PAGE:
But Jackson's visit is a sideshow in the diplomatic endgame. The man Washington is hoping will broker an honorable deal was also headed to town Thursday: Russian envoy Viktor Chernomyrdin will meet Milosevic after consultations in Germany and Italy, hoping to generate momentum toward a negotiated settlement. The air war continues, meanwhile. One missile appears to have strayed into a suburb of the Bulgarian capital, Sofia, which caused considerable alarm in a country seeking NATO membership. And on the Yugoslavian home front, President Milosevic sacked Deputy Prime Minister Vuk Draskovic from his cabinet after Draskovic publicly urged acceptance of a foreign peacekeeping force in Kosovo. Draskovic may have been a lone voice in the cabinet, but he has previously led pro-democracy demonstrations that forced important political concessions out of Milosevic. With the war going nowhere after five weeks of bombing, pressure to deal may be mounting on both sides.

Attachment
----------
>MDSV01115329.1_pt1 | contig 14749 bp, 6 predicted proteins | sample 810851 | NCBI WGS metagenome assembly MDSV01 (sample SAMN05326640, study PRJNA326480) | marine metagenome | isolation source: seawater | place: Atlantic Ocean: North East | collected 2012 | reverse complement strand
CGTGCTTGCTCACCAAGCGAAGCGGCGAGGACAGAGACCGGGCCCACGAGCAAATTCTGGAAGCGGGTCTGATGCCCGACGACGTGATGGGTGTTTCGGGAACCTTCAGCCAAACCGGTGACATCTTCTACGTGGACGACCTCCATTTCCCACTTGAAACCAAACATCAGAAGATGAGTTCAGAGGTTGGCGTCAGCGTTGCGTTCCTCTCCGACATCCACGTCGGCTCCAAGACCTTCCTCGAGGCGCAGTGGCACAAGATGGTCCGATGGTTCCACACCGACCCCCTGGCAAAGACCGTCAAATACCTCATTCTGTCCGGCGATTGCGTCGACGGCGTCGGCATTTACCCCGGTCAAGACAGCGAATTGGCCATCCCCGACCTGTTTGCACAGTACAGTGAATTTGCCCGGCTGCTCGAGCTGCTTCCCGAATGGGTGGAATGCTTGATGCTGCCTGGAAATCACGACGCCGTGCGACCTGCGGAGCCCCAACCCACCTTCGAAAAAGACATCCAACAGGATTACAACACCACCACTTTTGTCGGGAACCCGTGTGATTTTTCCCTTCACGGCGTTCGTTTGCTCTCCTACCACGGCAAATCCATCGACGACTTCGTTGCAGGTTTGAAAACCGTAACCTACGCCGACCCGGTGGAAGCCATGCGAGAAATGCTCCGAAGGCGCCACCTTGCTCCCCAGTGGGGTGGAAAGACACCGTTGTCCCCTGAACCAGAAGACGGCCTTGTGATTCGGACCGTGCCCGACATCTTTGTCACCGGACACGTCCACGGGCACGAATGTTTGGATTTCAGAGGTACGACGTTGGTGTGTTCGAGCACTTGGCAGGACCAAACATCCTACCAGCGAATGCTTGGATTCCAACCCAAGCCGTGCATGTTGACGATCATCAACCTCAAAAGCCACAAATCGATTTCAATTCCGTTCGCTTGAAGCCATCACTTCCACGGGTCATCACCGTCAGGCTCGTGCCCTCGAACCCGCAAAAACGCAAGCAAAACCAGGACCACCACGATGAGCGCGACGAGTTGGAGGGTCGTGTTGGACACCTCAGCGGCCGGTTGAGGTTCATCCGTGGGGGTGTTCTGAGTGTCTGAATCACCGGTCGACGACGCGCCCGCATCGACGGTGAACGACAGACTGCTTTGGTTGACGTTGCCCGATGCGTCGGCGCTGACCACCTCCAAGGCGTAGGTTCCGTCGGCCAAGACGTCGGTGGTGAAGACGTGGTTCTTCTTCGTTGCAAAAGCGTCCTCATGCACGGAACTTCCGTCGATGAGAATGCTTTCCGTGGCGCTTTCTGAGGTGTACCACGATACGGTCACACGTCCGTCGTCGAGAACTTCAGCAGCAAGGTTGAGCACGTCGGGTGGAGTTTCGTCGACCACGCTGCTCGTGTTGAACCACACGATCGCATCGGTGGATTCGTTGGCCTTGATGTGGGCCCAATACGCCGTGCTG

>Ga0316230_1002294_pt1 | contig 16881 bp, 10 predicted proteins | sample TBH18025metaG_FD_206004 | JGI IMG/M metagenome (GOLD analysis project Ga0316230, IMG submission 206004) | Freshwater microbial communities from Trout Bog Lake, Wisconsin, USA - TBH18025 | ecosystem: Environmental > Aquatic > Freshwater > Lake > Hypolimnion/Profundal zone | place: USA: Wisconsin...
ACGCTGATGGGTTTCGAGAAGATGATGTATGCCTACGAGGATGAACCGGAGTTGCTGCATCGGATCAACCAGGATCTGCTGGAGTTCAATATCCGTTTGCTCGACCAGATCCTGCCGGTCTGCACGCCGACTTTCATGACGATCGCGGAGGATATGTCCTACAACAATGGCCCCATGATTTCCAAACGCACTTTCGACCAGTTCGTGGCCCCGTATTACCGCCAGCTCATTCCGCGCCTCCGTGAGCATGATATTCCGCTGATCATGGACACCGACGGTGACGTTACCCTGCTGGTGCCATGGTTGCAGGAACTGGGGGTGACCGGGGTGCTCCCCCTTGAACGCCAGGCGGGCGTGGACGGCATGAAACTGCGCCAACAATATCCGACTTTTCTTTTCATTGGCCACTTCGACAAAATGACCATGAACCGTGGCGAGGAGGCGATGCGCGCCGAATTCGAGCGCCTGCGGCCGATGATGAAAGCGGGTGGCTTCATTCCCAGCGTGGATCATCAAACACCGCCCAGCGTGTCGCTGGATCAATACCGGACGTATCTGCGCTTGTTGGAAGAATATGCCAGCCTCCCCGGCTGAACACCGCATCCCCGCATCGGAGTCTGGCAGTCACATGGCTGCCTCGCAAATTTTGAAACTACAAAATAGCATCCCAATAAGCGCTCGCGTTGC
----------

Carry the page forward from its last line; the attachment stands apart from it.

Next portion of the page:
This time, the Reverend Jesse Jackson ought to keep his eyes on the skies. Against the urging of the White House, the American civil rights leader arrived in Serbia Thursday hoping to meet President Slobodan Milosevic and press for the release of three captured G.I.'s. Jackson was warned that NATO bombing would continue during his visit, and it's not as if he has any guarantee that Milosevic will see him -- although the propaganda coup of a photo opportunity with one of the keepers of Clinton's conscience will probably be too tempting for the Serb leader to pass up.